- There will be an Informational Meeting on 7 June 2022
- Notice of Intent is mandatory and due by 14 June
- Proposer’s Questions should be Submitted no-later-than 7 July
The deadline for proposals will be 12 July 2022 for funding to run 1 January–1 December 2023, depending on the U.S. Federal budget process. We welcome any member from within the North America ALMA Development Partnership (U.S. or Canadian Institution) to submit a proposal to investigate a potential ALMA upgrade, particularly those which address goals of the ALMA2030 Development Plan (ALMA Memo 612) and the ALMA2030 Wideband Sensitivity Upgrade. When the call opens the materials will be linked from the NA ALMA Development Program website. Reports from Previous ALMA/NA Development Studies may be examined online at ALMA Development Studies and Projects History.
Between November 2020 and May 2021, ALMA staff performed a series of interviews to understand and improve the ALMA User Experience.This Redefining the ALMA User Experience (RedUX) project surveyed 69 users in North America and around the world, to better understand how they interact with the ALMA project, what works well, and what could be improved.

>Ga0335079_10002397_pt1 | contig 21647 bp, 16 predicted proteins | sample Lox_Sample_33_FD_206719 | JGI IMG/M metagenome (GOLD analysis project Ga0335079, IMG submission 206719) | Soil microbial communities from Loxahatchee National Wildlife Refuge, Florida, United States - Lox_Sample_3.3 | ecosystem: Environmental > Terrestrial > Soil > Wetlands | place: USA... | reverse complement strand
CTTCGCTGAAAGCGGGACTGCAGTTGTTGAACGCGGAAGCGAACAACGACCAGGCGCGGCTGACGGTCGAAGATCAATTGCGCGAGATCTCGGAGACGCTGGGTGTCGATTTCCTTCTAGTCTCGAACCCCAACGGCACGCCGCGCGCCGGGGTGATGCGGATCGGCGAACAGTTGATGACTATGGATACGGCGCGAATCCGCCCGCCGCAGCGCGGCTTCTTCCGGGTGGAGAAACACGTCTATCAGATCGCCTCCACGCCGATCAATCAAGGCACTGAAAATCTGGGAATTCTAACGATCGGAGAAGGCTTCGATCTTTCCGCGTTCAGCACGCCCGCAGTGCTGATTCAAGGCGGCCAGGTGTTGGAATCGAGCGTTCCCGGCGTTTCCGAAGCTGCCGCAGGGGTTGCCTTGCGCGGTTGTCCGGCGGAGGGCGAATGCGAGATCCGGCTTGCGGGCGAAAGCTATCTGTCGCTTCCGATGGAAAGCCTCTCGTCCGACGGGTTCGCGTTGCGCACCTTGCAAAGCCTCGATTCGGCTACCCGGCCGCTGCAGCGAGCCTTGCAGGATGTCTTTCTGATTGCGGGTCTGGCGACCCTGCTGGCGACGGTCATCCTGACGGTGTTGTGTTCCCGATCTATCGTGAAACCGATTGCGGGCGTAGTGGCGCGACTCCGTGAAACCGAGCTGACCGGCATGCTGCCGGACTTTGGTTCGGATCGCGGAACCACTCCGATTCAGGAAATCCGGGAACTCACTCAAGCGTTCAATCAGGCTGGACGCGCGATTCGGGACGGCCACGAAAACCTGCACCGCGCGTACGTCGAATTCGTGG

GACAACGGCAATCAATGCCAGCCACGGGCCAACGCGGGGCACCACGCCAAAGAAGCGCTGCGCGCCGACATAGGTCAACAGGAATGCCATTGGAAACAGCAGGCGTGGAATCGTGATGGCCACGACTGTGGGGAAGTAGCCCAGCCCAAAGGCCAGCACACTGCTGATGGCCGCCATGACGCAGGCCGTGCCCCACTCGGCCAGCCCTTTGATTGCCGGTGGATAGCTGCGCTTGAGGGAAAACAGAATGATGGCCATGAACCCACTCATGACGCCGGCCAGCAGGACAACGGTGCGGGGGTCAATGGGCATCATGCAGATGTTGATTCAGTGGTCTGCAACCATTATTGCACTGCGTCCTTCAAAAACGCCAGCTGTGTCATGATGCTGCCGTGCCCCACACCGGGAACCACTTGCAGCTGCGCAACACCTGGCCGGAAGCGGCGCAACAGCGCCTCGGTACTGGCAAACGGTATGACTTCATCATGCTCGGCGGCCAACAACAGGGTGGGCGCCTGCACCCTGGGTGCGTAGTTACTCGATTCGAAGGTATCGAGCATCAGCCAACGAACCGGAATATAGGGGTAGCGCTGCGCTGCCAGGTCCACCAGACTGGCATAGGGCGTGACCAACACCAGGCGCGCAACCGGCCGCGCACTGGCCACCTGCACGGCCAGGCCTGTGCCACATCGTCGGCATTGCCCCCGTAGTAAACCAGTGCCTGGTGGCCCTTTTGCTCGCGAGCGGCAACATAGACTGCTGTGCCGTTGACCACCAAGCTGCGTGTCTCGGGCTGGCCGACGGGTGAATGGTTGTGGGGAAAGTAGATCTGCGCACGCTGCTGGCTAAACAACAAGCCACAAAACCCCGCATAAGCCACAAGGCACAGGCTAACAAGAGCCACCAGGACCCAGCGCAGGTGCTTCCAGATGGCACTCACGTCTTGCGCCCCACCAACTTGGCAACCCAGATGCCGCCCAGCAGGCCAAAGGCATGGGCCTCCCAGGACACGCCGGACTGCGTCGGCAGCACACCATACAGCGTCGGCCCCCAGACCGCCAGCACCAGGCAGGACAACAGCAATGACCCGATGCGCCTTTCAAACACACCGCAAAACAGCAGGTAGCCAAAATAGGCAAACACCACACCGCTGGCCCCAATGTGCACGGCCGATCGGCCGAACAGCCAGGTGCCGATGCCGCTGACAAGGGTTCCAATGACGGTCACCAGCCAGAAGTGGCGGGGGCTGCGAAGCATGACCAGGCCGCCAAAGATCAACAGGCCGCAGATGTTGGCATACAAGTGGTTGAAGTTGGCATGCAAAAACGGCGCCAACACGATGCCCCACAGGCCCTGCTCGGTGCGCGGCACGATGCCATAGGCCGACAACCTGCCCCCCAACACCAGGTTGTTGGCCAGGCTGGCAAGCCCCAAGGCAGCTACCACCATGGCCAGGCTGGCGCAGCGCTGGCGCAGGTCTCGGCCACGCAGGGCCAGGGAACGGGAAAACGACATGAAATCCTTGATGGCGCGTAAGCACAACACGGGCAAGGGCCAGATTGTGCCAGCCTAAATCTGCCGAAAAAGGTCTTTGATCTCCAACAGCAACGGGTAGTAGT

The feedback from these interviews was combined and used to make specific suggestions to a wide range of ALMA component systems. Based on these interviews, recommendations were made across the project, ranging from software functionality to how ALMA science results are advertised. Many changes have already been implemented, including making face-to-face visit requests easier, we are exploring new ways of increasing communication and engagement with the community, increasing user training regarding the delivered data products, and offering remote, user-initiated data processing.